So, it makes sense that when I finally got serious about writing as an adult, I created a character who is a lot like me in some ways. A character that struggles with schoolwork and gets very scattered. She has no verbal filter, and sometimes her friends find her to be all over the place. Her story mimics my story in some ways, but she is not me. Her experiences are different. Isn’t that what we do when we write? We take our characters and put them in different situations and see what they would do. Sometimes, it’s different than what we would do ourselves, but it’s always a good story. Sally has some good times, and she has some struggles. But they are not my struggles. But we all have struggles, unique to ourselves.

My book, May I Have Your Attention Please obviously deals with attention, but we all know, there are many definitions of attention. And they all apply. Make up your own mind about what it means. Now you know what it means to me. I hope my story ends up meaning something to you, too.

Am I Done Yet?

Photo by Eden Constantino on

My title reminds me of me and my brothers in the back, and way-back seats of my parents’ green Plymouth station wagon driving from Central Mass to Niagra Falls in the early 80s. “Are we there yet?” we chorused from the rear. My parents vowed, not for the first or last times in our young lives, to never take us on a car-trip vacation again!

No, but what I’m really thinking about today is writing books. How do you know when you are done writing your book? Are you ever done? When do you put down the pen, or close the laptop, and say definitively, “this is as good as it will ever get”?

I have written four books so far in my series, “McKinney High Class of 1986.” I have read each one at least ten times. Each time I read, I tweak the dialog, or turn some narrative into dialog, or take out extraneous filler words. I don’t think I have gotten through even one manuscript so far where I couldn’t find something to change.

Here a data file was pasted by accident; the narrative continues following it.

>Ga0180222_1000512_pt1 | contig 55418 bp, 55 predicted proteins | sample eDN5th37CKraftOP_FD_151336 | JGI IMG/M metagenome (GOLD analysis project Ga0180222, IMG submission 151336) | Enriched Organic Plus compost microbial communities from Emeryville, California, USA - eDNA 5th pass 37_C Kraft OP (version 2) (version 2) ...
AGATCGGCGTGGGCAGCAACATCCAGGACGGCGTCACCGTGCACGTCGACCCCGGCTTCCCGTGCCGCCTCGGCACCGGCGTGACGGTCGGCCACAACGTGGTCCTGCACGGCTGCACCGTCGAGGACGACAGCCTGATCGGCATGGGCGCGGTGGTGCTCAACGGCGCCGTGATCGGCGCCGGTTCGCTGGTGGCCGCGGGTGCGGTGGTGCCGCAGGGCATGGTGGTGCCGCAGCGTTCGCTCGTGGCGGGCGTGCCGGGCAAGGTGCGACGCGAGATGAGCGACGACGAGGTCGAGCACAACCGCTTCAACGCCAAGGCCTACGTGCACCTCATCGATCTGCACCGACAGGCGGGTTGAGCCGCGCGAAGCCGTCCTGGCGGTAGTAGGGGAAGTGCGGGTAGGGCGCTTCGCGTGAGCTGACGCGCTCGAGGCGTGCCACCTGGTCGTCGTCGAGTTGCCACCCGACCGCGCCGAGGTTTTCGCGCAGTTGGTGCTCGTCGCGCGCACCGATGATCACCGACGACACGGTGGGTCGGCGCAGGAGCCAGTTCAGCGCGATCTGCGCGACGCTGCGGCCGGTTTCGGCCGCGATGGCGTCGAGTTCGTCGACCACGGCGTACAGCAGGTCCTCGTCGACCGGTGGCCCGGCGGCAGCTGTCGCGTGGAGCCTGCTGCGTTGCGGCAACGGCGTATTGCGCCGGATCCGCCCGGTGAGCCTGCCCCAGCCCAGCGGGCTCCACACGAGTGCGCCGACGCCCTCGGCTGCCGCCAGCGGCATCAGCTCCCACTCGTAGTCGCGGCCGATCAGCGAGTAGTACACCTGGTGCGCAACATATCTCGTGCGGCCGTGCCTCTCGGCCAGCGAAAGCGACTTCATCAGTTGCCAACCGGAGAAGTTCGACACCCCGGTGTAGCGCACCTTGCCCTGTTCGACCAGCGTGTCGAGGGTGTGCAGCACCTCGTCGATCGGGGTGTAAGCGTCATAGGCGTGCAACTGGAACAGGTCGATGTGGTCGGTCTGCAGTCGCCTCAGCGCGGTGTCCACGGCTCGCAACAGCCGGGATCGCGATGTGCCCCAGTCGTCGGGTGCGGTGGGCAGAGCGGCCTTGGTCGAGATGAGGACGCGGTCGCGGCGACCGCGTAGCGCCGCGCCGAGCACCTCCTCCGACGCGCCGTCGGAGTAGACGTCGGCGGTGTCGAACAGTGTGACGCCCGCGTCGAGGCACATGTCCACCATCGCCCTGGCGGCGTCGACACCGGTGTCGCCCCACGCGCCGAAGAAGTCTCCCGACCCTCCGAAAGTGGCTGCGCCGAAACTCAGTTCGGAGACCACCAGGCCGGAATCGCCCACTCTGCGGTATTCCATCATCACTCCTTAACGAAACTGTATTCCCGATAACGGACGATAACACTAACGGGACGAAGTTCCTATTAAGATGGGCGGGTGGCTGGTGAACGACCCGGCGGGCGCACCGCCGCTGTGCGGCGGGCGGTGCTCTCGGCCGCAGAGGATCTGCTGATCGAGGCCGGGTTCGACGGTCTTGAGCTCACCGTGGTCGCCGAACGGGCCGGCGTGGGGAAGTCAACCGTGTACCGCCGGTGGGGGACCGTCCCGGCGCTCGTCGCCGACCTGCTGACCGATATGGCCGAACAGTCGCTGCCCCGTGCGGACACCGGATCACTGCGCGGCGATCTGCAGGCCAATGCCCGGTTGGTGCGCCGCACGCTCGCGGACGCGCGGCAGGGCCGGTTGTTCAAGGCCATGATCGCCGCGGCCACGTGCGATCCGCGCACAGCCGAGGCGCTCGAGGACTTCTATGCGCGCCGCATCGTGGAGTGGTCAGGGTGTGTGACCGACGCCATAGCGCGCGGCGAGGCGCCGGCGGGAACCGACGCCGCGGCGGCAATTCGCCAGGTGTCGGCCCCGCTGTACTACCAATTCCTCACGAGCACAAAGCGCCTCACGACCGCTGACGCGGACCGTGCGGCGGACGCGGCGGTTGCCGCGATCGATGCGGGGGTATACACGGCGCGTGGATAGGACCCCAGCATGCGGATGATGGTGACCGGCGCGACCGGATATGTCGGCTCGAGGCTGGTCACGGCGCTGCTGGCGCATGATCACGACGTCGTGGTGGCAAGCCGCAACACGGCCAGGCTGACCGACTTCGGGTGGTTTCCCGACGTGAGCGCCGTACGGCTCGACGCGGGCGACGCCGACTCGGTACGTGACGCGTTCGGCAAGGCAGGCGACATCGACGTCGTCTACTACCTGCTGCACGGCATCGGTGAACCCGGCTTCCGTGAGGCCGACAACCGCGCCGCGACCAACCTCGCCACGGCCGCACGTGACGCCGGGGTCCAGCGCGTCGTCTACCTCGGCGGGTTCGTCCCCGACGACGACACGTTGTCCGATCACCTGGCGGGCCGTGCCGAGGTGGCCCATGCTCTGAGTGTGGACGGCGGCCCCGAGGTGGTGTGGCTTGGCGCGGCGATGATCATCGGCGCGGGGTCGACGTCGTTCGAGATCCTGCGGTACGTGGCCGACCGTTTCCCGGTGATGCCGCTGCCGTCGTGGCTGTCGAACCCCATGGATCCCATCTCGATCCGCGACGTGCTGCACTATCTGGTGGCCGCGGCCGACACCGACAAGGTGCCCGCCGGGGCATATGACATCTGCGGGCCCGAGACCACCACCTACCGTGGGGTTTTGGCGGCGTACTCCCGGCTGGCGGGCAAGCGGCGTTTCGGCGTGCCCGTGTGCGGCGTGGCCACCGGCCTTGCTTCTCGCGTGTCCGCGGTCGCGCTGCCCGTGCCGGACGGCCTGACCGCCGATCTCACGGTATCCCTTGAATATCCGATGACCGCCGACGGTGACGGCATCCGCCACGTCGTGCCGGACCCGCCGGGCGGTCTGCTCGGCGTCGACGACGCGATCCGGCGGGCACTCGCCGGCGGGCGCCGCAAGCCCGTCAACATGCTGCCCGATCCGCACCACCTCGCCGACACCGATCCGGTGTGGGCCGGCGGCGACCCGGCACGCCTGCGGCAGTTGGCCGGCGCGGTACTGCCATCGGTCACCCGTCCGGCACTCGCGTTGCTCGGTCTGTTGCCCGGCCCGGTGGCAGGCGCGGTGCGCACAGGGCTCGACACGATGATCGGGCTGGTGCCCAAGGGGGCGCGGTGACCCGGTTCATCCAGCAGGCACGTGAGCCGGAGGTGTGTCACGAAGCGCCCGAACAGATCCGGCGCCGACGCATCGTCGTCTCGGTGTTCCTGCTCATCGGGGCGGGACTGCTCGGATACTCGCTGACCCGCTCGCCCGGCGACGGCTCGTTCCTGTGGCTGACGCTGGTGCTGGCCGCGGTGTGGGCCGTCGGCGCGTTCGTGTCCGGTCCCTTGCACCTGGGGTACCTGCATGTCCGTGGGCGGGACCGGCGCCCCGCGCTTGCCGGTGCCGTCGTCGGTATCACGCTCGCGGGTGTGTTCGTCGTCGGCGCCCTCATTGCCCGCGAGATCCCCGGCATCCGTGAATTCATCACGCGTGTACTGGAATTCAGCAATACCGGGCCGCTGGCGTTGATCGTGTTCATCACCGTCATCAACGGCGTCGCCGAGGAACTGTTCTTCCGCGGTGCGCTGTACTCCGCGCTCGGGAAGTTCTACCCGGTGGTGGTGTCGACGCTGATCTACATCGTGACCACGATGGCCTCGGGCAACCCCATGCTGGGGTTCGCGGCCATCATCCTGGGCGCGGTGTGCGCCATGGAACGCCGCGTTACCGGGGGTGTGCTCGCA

Finally, I sent Book 1, May I Have Your Attention Please, to the editor. But like I mentioned before, I had to send it two more times after that, because it just wasn’t perfect yet! But I’ve finally let go. Book one is in someone else’s hands right now, and I just hope she doesn’t find too many mistakes or inconsistencies! In the meantime, I have forbidden myself to even look at that text. Doesn’t stop me from collaborating with my marketing manager and cover designer, but, you know, my big part is done.

Yesterday, I started to read Book 3 again. I had just finished re-reading Book 2, on the tail of re-reading Book 4, and then doing some formatting on them both. So, I sat down to look at Book 3, for the 12th time. And what I saw was discouraging. The first three chapters almost bored me to sleep! I was just giving information, no story. I was trying to keep the reader a recap of what happened in Book 2. I was worried the reader would forget what happened and be lost. But in the meantime, the reader would nod off, drop Book 3 on the floor, and never get to the juicy parts. So, I had to re-write. Not all of it, but I had to chop it up into pieces. This is never easy. The words on those pages are kind of sacred to me. Deleting a line that doesn’t work HURTS a bit. But it hurts less than someone telling you that your first three chapters suck.

So, I made the changes. And I’m sure they won’t be the last changes I make. I have had one person read Book 3 so far, and he liked it (thanks to my brother/alpha reader) so no real feedback yet. I want to get feedback, but I also want it to be GOOD! So how do I know when I’m done? I have no idea. Faith? Maybe. Personal deadline? More likely. But once it’s done, it’s done, and it’s forever. Except for the fact that I can still reprint an edit. So yeah, maybe it will never be done!

If there is anyone out there who would like to be a beta reader for my series, please let me know. It’s a bit of a commitment. There are 4 books, and you miss quite a bit if you don’t read them in order. There’s no pay for being a beta, except for the satisfaction of knowing you helped, and maybe your name in the acknowledgements! Leave a comment or send me an email if you are interested.